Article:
Hundreds of youngsters in Feltham could lose out on the chance to train as engineers, mechanics and hairdressers after controversial plans to build a new High Street skills centre were put in jeopardy by the credit crunch.
The £20million scheme has come under threat just weeks after architects finished drawing up plans, as Further Education colleges up and down the country are told by the national Learning and Skills Council (LSC) that it is suspending all funding decisions.
West Thames College, in Isleworth, had been hoping to replace the current Feltham People's Centre building with a new state-of-the-art education facility by 2011 but must now wait until March to hear whether its funding has been approved.
Principal Marjorie Semple said: "It is absolutely essential that there is no delay in developing the new Feltham Skills Centre in its new High Street location. Given the absolute necessity for a centre, and the wonderful work that has been achieved since 2003 when Gordon Brown opened the existing centre, I remain confident that funding will be secured when the LSC makes its decisions on March 4."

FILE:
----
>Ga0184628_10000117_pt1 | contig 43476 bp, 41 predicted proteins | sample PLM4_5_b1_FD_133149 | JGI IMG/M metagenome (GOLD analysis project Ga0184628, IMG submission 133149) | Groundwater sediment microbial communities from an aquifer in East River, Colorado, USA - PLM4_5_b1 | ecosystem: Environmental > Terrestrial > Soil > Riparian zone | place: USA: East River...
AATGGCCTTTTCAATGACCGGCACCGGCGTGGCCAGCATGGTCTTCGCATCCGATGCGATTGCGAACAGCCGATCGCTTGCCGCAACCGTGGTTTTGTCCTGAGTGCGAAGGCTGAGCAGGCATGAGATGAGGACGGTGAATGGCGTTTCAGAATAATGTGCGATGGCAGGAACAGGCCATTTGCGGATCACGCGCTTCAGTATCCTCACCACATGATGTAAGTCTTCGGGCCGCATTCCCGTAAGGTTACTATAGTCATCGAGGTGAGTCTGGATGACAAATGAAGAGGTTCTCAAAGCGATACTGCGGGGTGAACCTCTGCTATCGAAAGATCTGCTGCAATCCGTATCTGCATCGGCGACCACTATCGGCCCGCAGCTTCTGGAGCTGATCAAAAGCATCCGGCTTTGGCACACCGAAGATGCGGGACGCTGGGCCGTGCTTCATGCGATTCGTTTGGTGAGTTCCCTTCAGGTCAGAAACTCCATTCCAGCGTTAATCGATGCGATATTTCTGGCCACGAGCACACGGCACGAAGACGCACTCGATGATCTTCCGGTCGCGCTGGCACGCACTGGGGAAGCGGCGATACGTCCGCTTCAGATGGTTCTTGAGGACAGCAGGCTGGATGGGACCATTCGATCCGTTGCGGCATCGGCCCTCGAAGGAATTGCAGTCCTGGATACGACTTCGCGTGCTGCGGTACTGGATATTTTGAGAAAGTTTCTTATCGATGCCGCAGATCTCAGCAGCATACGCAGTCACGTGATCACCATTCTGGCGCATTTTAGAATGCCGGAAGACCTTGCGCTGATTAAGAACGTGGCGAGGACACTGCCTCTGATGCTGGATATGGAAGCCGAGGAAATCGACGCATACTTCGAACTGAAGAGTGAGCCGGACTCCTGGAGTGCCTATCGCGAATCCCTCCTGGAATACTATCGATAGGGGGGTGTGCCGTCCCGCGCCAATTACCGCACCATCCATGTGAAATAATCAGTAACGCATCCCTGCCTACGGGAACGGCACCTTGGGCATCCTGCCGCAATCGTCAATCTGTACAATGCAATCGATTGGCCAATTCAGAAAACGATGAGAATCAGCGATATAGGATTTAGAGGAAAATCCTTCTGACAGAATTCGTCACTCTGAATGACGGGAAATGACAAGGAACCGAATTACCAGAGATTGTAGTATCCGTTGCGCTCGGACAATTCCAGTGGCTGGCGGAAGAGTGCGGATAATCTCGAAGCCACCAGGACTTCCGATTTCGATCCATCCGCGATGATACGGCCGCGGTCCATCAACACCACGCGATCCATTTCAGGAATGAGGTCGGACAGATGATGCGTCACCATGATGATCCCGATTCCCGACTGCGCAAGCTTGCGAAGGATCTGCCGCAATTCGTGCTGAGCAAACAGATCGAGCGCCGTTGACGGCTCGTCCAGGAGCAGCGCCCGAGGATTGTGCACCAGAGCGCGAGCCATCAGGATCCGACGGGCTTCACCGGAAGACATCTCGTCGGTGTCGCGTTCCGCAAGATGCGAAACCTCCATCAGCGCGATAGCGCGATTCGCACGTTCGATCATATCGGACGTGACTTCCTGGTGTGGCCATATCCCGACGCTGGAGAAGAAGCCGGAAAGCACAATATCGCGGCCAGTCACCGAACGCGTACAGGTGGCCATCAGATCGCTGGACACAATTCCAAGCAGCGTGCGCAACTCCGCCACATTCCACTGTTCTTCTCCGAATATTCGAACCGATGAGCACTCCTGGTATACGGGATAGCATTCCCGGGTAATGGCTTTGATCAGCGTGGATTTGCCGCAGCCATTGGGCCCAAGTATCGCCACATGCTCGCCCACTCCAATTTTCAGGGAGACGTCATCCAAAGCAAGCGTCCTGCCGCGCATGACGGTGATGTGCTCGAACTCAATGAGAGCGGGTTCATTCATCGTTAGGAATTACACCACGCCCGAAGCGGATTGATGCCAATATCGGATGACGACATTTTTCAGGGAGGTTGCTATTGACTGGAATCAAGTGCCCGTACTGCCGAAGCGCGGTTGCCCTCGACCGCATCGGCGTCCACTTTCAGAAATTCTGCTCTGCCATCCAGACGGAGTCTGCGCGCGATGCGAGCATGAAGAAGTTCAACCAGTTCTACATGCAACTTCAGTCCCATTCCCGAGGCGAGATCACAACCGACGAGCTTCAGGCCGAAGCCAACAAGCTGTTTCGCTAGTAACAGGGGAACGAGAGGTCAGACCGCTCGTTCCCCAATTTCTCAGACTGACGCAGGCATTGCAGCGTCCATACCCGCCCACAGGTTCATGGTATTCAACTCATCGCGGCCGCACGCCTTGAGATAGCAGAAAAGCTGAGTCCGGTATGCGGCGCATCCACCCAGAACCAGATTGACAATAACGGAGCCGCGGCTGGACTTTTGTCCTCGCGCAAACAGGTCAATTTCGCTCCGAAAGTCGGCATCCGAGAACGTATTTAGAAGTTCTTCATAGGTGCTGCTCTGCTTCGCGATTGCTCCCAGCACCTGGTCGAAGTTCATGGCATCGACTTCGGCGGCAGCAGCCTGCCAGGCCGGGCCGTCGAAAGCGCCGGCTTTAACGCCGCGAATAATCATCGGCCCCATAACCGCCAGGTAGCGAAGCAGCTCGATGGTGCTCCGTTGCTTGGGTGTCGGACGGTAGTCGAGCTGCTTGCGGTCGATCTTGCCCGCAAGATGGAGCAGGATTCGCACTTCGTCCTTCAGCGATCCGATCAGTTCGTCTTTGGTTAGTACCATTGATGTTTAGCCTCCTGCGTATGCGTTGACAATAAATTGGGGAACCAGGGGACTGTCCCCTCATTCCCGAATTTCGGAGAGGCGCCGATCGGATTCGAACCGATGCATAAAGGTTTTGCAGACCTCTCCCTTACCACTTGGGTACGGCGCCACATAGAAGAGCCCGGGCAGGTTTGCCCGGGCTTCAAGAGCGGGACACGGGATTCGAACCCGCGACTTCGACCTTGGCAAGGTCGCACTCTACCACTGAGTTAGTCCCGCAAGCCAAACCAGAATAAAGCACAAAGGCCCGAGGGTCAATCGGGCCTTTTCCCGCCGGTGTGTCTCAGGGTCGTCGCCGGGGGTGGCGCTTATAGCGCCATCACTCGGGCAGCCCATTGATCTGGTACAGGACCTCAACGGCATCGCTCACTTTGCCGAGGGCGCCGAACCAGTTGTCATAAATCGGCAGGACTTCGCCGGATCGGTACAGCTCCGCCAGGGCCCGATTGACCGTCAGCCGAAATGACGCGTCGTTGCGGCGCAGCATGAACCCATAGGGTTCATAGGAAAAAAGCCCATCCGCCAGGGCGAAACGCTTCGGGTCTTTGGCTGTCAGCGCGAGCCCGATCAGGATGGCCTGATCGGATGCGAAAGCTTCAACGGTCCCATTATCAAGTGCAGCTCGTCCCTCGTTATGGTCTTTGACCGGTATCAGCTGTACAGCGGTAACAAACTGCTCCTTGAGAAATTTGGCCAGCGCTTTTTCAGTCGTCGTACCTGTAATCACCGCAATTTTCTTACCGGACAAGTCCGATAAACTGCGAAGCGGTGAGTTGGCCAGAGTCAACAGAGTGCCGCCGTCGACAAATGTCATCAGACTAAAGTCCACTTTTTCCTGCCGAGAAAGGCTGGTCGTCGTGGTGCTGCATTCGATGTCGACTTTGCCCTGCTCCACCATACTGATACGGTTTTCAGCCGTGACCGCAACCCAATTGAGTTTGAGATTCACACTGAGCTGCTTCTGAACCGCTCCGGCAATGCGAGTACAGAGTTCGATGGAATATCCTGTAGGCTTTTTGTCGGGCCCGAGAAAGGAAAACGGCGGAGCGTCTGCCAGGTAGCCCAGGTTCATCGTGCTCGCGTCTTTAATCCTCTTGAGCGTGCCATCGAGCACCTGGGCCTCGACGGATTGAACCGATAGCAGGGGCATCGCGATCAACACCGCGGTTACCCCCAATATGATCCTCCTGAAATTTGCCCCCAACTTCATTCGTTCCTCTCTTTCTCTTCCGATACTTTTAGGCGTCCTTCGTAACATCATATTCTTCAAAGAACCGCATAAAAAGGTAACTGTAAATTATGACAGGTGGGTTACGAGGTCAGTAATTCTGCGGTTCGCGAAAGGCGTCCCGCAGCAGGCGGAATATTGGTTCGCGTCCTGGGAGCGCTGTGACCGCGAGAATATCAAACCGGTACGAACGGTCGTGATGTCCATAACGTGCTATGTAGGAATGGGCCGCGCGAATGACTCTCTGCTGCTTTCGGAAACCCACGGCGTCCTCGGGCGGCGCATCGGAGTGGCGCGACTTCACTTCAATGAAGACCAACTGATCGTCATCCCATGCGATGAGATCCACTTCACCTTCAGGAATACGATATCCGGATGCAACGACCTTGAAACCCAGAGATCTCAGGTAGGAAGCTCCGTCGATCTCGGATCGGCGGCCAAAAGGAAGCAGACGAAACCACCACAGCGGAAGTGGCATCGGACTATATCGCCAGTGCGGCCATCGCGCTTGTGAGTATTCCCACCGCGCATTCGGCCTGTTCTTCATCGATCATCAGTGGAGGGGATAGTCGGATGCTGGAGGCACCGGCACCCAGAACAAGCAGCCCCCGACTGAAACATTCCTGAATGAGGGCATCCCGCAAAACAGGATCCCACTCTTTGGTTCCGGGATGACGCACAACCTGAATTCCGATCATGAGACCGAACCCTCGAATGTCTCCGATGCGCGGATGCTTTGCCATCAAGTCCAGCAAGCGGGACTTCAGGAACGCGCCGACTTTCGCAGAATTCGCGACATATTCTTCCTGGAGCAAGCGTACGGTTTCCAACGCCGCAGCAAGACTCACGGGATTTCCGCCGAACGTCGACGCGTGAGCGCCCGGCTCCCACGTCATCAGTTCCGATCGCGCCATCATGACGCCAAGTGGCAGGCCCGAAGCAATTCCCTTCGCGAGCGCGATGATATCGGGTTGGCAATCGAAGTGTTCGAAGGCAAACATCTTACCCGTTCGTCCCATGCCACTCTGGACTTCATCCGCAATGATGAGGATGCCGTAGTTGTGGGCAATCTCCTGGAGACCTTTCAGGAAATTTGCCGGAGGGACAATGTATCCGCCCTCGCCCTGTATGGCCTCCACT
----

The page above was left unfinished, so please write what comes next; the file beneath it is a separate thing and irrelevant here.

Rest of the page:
Victoria Eadie, head teacher at Feltham Community College, said it would be a 'bitter blow' to her pupils if the development did not go ahead. Many of them already attend the existing skills centre, in Boundaries Road, which is in a desperate state of disrepair.
It has been declared 'life-expired' after electricity and heating failures forced it to close down for several weeks around Christmas.
Redevelopment of the college's Isleworth campus is already well under way, but is reliant on the parallel development of the Feltham centre, which would house construction trade skills, catering, mechanics, engineering and hairdressing courses for up to 1,000 teenagers.
Judith Pettersen, Hounslow Council's director of children's services, said the current centre had helped reduce the number of young people who are not in education, employment or training.
She added: "We see the redevelopment of the Skills Centre as an important partnership project between the council, West Thames College and the Learning and Skills Council."
Sir Andrew Foster, former chief executive of the Audit Commission, has been appointed to lead a review into the Government-funded building programme.
Chris Banks, chair of the Learning and Skills Council, said: "Sir Andrew Foster is well respected and, with his sound knowledge of the sector, his recommendations will assist with future financial planning, and inform how the programme effectiveness can be improved, both in the current economic downturn, and for the long-term future."